Architectural technology is having profound effects on this industry. The introduction of software into the design field has drastically changed the ways in which architects work and the design possibilities to which they are now privy.
The introduction of the architectural technologist – an expert in design technology – is bringing the use of these kinds of software and information technology tools into the mainstream and transforming the industry.
The software programs are countless, but each rely on the basic notion of computer imaging in designing. Where once architects would sketch and construct design concepts, they are now able to enter the information into a computer, allowing the design process to be faster and more accurate.
The programs allow designers to truly see how their structures will look, especially now through their collaboration with BIM software. The software also allows designers to interact with their surrounds and cope under different pressures, and allows for architectural experimentation without safety or monetary risk.
There is no doubting the value of architectural technology. However, there is an argument that while technology allows designers architectural freedom and almost infinite possibilities, it may very well be stunting creativity.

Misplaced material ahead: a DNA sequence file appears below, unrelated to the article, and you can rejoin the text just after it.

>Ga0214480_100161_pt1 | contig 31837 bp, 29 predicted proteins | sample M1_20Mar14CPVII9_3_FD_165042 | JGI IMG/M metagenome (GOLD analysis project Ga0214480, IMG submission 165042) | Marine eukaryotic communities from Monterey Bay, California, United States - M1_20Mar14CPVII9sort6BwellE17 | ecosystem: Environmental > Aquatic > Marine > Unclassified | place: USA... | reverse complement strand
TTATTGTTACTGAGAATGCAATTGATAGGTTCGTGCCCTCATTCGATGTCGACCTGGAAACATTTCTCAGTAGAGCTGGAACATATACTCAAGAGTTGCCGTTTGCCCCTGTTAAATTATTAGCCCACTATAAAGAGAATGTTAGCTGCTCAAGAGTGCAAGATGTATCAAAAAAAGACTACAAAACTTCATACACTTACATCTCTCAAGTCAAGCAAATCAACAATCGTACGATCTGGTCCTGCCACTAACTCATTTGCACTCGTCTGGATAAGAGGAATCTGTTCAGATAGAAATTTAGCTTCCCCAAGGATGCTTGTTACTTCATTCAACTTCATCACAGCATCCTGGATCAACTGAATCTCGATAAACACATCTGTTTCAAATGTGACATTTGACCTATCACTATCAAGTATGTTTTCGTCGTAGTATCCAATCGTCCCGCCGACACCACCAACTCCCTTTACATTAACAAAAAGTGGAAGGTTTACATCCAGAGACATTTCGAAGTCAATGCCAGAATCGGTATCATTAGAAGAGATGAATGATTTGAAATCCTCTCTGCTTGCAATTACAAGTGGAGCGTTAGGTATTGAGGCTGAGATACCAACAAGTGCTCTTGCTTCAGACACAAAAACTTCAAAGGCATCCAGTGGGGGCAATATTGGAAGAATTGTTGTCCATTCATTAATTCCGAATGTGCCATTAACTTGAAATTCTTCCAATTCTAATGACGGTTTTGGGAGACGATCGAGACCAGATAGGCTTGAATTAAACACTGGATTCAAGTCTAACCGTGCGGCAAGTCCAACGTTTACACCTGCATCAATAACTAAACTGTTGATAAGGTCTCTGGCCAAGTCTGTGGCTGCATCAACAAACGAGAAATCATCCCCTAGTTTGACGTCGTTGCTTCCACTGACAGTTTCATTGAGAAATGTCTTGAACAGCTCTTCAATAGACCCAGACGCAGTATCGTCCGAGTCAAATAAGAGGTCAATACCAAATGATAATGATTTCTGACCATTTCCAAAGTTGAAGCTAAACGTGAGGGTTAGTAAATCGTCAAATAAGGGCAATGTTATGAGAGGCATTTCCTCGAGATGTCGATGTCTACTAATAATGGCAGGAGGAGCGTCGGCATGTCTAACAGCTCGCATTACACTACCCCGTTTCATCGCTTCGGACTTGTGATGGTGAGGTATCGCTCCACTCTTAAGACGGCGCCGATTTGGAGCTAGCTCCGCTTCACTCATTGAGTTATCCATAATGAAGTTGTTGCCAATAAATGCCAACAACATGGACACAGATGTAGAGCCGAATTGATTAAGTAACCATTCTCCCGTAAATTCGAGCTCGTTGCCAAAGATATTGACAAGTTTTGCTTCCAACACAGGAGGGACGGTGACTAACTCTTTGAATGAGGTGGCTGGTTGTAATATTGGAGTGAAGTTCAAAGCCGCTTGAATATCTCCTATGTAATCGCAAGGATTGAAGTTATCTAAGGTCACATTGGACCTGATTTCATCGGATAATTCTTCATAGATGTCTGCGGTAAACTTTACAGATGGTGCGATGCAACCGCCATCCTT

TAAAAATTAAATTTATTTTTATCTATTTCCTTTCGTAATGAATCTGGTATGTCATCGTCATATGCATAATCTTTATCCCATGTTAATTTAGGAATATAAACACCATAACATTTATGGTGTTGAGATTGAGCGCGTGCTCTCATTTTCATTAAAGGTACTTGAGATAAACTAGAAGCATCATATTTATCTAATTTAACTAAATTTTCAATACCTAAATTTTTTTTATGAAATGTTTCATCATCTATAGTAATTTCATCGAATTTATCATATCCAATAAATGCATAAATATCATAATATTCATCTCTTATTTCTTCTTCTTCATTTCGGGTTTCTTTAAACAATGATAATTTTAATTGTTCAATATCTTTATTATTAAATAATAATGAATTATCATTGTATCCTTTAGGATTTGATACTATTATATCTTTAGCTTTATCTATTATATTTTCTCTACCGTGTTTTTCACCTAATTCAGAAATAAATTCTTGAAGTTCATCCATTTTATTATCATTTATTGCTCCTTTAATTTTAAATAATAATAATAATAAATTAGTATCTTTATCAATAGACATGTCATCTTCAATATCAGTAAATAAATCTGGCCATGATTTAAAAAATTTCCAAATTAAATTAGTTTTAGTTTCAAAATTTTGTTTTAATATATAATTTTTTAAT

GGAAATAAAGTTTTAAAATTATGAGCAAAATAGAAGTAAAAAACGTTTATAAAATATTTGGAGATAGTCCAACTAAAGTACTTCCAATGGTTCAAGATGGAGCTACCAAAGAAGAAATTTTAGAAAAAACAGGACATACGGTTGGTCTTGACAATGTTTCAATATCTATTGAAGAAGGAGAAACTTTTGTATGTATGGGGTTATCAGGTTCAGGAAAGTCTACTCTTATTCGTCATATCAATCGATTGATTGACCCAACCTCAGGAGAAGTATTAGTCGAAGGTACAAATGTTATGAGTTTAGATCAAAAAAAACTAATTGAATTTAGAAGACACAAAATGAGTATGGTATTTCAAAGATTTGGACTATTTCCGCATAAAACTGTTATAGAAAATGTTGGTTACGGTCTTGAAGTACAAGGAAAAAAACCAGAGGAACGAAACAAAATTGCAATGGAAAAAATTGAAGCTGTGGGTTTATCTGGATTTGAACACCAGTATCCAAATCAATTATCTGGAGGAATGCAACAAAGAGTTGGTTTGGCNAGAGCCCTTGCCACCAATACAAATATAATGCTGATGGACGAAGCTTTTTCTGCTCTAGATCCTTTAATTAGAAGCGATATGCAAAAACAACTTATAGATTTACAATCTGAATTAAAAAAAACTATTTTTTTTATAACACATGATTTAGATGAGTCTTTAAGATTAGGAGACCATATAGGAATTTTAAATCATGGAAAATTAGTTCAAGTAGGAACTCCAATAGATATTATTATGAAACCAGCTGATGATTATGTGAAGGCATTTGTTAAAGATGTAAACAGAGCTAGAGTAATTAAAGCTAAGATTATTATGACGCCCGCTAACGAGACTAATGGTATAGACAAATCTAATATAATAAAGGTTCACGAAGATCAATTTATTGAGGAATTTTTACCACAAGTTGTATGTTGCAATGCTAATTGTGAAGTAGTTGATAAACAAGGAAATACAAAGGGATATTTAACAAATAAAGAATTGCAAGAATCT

When asked by Big Think if he thought technology was dramatically improving design, Yale School of Architecture dean Robert A. M. Stern’s response was mixed.
“It’s made more possibilities, and it has resulted in some buildings of extraordinary beauty,” says Stern.
He proceeds, however, to discuss the drawbacks of focusing on one aspect of modern beauty and architectural greatness that is easy to fall back on using these technologies.
“(In) producing a bland uniformity in our cities, including our city of New York, it’s a question of how much glass is appropriate?” says Stern.
Many who entered the industry without the influence of technological elements still fall back onto traditional means of design. Stern himself has relied on sketching models and constructing them out of clay. This may seem like nostalgia for the old methods, but there is artistry in working with tactile forms which, if forgotten altogether, could stunt the creative and artistic element that is so very imperative in design.
While technology has driven this industry into new realms, it is perhaps unwise or even incorrect to suggest it is entirely superior to traditional architecture. Stern notes the greatness of the Pantheon as an example of pre-technology architectural greatness, standing out among numerous other architectural examples that even with our technological foundation have not been recreated or even neared in design excellence.
Technology often improves the work we do, but it should not completely replace traditional means. Modernity does not have to be mundane and the human element that goes into the built form is what makes it so unique, allowing it to stand the test of time.